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African Development Bank Group

The African Development Bank Group (AfDB) is a multilateral development finance institution established to contribute to the economic development and social progress of African countries. The AfDB was founded in 1964 and comprises three entities: The African Development Bank, the African Development Fund and the Nigeria Trust Fund. The AfDB’s mission is to fight poverty and improve living conditions on the continent through promoting the investment of public and private capital in projects and programs that are likely to contribute to the economic and social development of the region.

All datasets:  A C E F M N P R S W
  • A
    • October 2015
      Source: African Development Bank Group
      Uploaded by: Knoema
      Accessed On: 13 October, 2015
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      AFDB Commodity Prices, 2015
    • April 2014
      Source: African Development Bank Group
      Uploaded by: Knoema
      Accessed On: 13 July, 2016
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    • September 2015
      Source: African Development Bank Group
      Uploaded by: Knoema
      Accessed On: 08 October, 2015
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    • January 2016
      Source: African Development Bank Group
      Uploaded by: Knoema
      Accessed On: 28 January, 2016
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      AFDB Socio Economic Database, 1960-2016
    • December 2011
      Source: African Development Bank Group
      Uploaded by: Knoema
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      Africa Millennium Development Goals
    • August 2015
      Source: African Development Bank Group
      Uploaded by: Knoema
      Accessed On: 12 August, 2015
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      African Development Bank, Bank Operations 2012
    • December 2011
      Source: African Development Bank Group
      Uploaded by: Knoema
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      African Development Bank, Food Security, December 2011
    • December 2011
      Source: African Development Bank Group
      Uploaded by: Knoema
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      African Development Bank, Food Security, Prices, Monthly, December 2011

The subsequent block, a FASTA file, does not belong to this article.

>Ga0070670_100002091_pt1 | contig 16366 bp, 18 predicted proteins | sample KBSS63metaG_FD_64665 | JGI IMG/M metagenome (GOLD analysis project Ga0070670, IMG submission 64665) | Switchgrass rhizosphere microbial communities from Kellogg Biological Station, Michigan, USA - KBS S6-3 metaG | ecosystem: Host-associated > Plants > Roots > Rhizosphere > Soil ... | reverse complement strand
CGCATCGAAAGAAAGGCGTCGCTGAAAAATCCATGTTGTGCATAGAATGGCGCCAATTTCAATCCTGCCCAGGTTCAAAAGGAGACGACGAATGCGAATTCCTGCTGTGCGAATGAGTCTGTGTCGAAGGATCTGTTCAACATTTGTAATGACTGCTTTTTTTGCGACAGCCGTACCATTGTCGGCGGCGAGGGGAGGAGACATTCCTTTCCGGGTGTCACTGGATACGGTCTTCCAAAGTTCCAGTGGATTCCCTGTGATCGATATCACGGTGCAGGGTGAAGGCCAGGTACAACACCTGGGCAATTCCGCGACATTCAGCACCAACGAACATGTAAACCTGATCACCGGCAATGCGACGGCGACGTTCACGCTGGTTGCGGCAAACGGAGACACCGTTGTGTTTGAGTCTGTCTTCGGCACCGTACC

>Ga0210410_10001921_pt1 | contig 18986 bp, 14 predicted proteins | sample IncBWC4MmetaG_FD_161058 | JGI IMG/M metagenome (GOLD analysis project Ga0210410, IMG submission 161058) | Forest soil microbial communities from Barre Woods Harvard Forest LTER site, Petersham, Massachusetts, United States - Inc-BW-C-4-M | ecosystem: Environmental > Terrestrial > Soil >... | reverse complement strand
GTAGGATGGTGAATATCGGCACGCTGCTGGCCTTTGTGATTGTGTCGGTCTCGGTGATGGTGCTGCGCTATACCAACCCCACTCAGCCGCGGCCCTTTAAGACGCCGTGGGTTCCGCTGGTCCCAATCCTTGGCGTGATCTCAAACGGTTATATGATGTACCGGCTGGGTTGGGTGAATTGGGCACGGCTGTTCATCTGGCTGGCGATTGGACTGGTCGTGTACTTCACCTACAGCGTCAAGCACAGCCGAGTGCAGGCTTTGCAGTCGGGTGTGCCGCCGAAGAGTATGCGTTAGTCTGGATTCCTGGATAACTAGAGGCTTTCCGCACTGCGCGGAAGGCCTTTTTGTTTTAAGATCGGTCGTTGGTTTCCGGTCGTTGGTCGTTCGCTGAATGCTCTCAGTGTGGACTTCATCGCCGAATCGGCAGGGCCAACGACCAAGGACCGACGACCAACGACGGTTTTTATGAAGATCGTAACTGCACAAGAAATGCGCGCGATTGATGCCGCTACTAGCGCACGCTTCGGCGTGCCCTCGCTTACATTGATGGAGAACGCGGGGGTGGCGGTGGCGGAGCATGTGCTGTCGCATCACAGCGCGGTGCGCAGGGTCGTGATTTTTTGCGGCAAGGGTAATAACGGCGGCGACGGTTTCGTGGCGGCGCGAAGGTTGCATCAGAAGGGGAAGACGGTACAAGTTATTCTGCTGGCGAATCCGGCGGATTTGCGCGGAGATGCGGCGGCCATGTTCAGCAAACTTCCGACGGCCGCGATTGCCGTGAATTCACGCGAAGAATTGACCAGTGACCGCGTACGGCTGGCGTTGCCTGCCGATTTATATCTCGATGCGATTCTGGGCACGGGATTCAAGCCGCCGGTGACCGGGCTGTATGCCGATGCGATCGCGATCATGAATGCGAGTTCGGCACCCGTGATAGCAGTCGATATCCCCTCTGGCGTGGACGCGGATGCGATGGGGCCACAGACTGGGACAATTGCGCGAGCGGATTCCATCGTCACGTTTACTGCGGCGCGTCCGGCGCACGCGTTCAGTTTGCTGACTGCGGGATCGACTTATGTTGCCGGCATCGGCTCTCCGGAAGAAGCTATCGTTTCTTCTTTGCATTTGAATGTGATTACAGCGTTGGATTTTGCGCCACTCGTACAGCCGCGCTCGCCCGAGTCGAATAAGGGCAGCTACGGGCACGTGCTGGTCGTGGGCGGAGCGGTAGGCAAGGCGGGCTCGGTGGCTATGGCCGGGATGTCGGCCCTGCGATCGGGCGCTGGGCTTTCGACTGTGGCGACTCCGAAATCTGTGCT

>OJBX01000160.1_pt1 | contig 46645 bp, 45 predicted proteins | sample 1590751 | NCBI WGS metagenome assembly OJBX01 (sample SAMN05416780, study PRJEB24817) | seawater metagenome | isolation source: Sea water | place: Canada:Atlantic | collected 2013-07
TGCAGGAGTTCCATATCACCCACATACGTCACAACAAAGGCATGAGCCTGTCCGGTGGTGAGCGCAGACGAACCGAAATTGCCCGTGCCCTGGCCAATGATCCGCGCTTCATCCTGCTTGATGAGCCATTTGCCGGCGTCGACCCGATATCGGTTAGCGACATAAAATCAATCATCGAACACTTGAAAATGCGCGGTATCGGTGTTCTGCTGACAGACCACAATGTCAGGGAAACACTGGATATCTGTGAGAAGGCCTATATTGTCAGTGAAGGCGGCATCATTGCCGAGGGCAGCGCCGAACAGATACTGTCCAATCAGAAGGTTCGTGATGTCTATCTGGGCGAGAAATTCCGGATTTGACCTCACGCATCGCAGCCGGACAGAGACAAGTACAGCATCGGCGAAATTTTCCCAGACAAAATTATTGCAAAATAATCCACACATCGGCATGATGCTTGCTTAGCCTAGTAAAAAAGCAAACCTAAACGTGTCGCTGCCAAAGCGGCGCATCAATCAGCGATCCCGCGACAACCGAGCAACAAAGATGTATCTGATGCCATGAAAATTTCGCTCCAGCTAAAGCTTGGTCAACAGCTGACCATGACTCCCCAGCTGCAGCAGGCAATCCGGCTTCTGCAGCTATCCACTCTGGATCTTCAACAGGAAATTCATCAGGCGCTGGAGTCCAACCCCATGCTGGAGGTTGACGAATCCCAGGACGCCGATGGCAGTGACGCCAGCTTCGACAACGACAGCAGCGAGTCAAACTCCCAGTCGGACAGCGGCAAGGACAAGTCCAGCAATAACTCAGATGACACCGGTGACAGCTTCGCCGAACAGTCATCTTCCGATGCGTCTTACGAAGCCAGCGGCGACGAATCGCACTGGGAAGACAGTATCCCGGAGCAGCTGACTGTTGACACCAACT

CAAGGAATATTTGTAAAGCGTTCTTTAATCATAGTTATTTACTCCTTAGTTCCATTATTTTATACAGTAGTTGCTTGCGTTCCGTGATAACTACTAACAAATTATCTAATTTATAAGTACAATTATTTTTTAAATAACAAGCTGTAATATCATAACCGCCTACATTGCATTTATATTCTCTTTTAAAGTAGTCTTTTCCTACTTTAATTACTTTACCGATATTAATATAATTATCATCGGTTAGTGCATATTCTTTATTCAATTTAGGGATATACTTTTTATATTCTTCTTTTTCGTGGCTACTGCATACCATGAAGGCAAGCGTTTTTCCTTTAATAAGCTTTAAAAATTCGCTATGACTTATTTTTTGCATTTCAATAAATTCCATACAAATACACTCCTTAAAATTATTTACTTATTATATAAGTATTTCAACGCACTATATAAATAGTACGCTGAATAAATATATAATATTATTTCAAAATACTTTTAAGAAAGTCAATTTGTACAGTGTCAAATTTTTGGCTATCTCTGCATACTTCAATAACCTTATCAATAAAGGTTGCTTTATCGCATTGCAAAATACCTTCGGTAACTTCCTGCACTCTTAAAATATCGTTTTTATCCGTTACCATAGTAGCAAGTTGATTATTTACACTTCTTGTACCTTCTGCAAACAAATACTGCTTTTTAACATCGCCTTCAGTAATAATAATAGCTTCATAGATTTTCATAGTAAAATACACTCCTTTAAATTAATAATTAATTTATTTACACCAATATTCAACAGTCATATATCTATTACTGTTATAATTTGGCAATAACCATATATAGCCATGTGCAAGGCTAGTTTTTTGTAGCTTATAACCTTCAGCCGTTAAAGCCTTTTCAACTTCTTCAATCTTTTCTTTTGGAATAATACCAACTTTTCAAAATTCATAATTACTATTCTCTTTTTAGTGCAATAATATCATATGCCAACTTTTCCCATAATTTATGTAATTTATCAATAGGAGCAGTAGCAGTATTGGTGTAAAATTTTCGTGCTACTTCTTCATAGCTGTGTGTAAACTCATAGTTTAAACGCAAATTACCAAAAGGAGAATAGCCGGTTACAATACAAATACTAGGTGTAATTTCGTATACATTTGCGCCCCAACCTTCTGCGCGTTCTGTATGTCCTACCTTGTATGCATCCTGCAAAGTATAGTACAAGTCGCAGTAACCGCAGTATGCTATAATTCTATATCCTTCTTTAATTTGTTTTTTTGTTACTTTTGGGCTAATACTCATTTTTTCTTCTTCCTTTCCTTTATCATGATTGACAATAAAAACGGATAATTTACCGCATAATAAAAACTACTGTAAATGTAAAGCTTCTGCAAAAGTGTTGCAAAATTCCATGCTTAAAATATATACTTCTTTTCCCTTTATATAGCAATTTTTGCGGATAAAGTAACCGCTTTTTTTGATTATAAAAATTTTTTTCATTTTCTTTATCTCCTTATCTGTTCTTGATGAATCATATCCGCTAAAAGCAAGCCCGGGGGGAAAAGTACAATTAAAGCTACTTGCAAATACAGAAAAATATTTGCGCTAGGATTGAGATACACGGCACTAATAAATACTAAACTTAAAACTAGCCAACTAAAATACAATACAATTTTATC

• July 2013
      Source: African Development Bank Group
      Uploaded by: Knoema
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      African Port Statistics, 2013
    • April 2016
      Source: African Development Bank Group
      Uploaded by: Knoema
      Accessed On: 16 May, 2016
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      African Regional Energy Statistics, 2014
    • March 2016
      Source: African Development Bank Group
      Uploaded by: Knoema
      Accessed On: 29 March, 2016
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      The Africa Infrastructure Country Diagnostic (AICD) was an unprecedented knowledge program on Africa’s infrastructure that grew out of the pledge by the G8 Summit of 2005 at Gleneagles to substantially increase ODA assistance to Africa, particularly to the infrastructure sector, and the subsequent formation of the Infrastructure Consortium for Africa (ICA). The AICD study was founded on the recognition that sub-Saharan Africa (SSA) suffers from a very weak infrastructural base, and that this is a key factor in the SSA region failing to realize its full potential for economic growth, international trade, and poverty reduction.The study broke new ground, with primary data collection efforts covering network service infrastructures (ICT, power, water & sanitation, road transport, rail transport, sea transport, and air transport) from 2001 to 2006 in 24 selected African countries. Between them, these countries account for 85 percent of the sub-Saharan Africa population, GDP, and infrastructure inflows. The countries included in the initial study were: Benin, Burkina Faso, Cameroon, Cape Verde, Chad, Côte d’Ivoire, Democratic Republic of Congo, Ethiopia, Ghana, Kenya, Lesotho, Madagascar, Malawi, Mozambique, Namibia, Niger, Nigeria, Rwanda, South Africa, Senegal, Sudan, Tanzania, Uganda, and Zambia. The study also represents an unprecedented effort to collect detailed economic and technical data on African infrastructure in relation to the fiscal costs of each of the sectors, future sector investment needs, and sector performance indicators. As a result, it has been possible for the first time to portray the magnitude of the continent’s infrastructure challenges and to provide detailed and substantiated estimates on spending needs, funding gaps, and the potential efficiency dividends to be derived from policy reforms.